The top photograph maximizes the data captured by the camera. The bottom version is much better. Many bytes gave their lives to make it possible. (Yes, this is one of the reasons why JPEG isn't for me, but
it's not about preserving data.)
As I said, you're not likely to find me focusing on JPEGs. For me the disadvantages outweigh the advantages, and I have workflows available to me that negate most of the advantages Ken's mentions. But that's just me.
He's not wrong.
Raw shooter Ctein's lossy expositions (never the complete data) appear on TOP on Wednesdays.
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Original contents copyright 2012 by Michael C. Johnston and/or the bylined author. All Rights Reserved.
Featured Comment by fotoralf: "'Once the picture is in the box, I'm not all that interested in what happens next. Hunters, after all, aren't cooks' (Henri Cartier-Bresson). Just another notoriously unprofessional snapshooter. ;-) "
Featured Comment by Richard: "Most of the photographers I know mean 'non-destructive editing' when they talk about 'not throwing data away,' and that's why they shoot Raw. Sure if you tweak a Raw file and export it as a JPEG, you will lose data. Point is it hasn't gone forever."
Featured Comment by Kevin Purcell: "Gregory Bateson (who was a bit of a wacko) gave my favorite definition of information: 'a difference which makes a difference.'
"The full quote from Steps to an Ecology of Mind (1972, pp. 457–9) is perhaps even more relevant to this topic:
A difference is a very peculiar and obscure concept. It is certainly not a thing or an event. This piece of paper is different from the wood of this lectern. There are many differences between them—of color, texture, shape, etc. But if we start to ask about the localization of those differences, we get into trouble. Obviously the difference between the paper and the wood is not in the paper; it is obviously not in the wood; it is obviously not in the space between them, and it is obviously not in the time between them. (Difference which occurs across time is what we call "change".) [...]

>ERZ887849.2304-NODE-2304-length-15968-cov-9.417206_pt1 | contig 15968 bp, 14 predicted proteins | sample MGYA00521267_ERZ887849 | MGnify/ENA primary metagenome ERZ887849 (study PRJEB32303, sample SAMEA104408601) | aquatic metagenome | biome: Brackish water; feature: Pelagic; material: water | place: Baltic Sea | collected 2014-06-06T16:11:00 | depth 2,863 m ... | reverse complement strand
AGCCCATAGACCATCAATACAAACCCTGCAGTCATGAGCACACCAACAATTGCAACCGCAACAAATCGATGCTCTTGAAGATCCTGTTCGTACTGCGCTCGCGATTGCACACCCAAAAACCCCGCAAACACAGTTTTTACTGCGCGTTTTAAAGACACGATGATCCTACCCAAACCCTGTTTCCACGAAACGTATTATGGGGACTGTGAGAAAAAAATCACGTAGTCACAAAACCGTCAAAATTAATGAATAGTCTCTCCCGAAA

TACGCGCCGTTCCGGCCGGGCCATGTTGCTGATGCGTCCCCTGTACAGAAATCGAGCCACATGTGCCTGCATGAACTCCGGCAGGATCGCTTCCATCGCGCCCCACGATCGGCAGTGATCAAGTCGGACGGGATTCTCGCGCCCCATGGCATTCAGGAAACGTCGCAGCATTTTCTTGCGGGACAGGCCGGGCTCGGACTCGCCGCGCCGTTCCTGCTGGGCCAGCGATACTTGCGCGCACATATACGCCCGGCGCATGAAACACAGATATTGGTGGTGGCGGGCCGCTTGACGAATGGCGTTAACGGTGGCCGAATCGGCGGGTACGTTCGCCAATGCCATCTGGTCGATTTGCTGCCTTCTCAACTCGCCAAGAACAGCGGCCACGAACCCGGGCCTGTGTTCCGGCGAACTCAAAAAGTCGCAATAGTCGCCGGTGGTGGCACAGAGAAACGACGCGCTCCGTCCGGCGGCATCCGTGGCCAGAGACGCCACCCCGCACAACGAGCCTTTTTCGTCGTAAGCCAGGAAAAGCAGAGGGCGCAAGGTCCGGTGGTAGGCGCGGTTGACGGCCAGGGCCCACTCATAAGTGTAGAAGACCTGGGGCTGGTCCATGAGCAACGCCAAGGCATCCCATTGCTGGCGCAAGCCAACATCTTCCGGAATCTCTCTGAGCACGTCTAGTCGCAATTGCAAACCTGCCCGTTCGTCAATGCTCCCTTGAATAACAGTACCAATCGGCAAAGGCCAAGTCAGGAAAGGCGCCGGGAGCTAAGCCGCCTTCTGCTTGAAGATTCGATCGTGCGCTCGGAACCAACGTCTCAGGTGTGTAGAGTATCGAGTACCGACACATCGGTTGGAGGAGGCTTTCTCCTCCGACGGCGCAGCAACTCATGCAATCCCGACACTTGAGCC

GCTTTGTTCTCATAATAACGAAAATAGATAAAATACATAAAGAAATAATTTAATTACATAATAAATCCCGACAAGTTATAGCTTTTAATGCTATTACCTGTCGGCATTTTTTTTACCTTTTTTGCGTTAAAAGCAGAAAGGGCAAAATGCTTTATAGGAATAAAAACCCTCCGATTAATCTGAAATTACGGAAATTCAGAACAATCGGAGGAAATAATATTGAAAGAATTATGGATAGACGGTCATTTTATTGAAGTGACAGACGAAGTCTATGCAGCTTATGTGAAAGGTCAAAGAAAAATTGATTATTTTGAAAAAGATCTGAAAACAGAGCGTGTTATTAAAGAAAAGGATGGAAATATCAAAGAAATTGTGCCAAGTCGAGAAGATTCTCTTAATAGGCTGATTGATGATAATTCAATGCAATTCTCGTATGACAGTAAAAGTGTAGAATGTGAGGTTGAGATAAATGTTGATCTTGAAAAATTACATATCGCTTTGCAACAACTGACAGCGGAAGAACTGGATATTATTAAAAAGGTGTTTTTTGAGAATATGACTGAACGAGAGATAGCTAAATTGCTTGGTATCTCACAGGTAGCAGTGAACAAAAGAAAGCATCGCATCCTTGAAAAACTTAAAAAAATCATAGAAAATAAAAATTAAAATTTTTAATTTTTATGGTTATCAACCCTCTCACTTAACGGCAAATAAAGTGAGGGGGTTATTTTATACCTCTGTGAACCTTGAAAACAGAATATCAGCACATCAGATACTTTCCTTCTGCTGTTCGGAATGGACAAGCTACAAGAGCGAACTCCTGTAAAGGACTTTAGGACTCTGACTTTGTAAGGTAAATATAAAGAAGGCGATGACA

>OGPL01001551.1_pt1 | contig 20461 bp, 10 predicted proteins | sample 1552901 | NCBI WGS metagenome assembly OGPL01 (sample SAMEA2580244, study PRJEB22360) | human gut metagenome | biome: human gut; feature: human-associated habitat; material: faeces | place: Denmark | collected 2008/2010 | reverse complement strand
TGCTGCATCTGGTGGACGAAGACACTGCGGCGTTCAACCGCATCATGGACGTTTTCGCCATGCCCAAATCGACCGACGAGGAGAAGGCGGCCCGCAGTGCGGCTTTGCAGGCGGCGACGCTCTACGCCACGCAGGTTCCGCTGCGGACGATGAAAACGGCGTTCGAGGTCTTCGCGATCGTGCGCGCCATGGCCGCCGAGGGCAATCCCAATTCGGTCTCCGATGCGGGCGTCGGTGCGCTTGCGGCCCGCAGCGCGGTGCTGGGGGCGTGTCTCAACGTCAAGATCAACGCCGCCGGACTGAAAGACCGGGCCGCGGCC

Kant, in the Critique of Judgment—if I understand him correctly—asserts that the most elementary aesthetic act is the selection of a fact. He argues that in a piece of chalk there are an infinite number of potential facts. [...] I suggest that Kant’s statement can be modified to say that there is an infinite number of differences around and within the piece of chalk. There are differences between the chalk and the rest of the universe, between the chalk and the sun or the moon. And within the piece of chalk, there is for every molecule an infinite number of differences between its location and the locations in which it might have been. Of this infinitude, we select a very limited number, which become information. In fact, what we mean by information—the elementary unit of information—is a difference which makes a difference.
"Photography is all about selection and differences: that's the photographer's task in a nutshell."
Featured Comment by David Dyer-Bennet: "Color photograpahy, of course, was not serious; collectors wouldn't buy it, museums wouldn't exhibit it, newspapers and magazines couldn't publish it. Real photography was black and white.
"Seriously, I think the years wandering in the wilderness when most people did shoot slides and didn't do their own darkroom work damaged photography severely. It's really very limiting to just present what you can capture directly in the camera (even more then than now, we have more controls in the camera than film choices provided then).
"You're all tired of hearing it over and over again, but it's true. The negative is the score the print is the performance.
"The Cartier-Bresson quote implicitly acknowledges the importance of the chef, and hence of the printing process (what today we call 'post-processing'). He had the good fortune to be a good enough photographer that people would provide him with first-rate post-processing and he didn't have to worry about it, which is good. (Yeah, if you want to argue the extreme position of 'abnegation of responsibility,' then he was doing so; but he was at least doing so in the confident believe that a master chef was cooking what he had hunted.)"
Mike replies: Speaking of which, see the announcement I'm going to post next....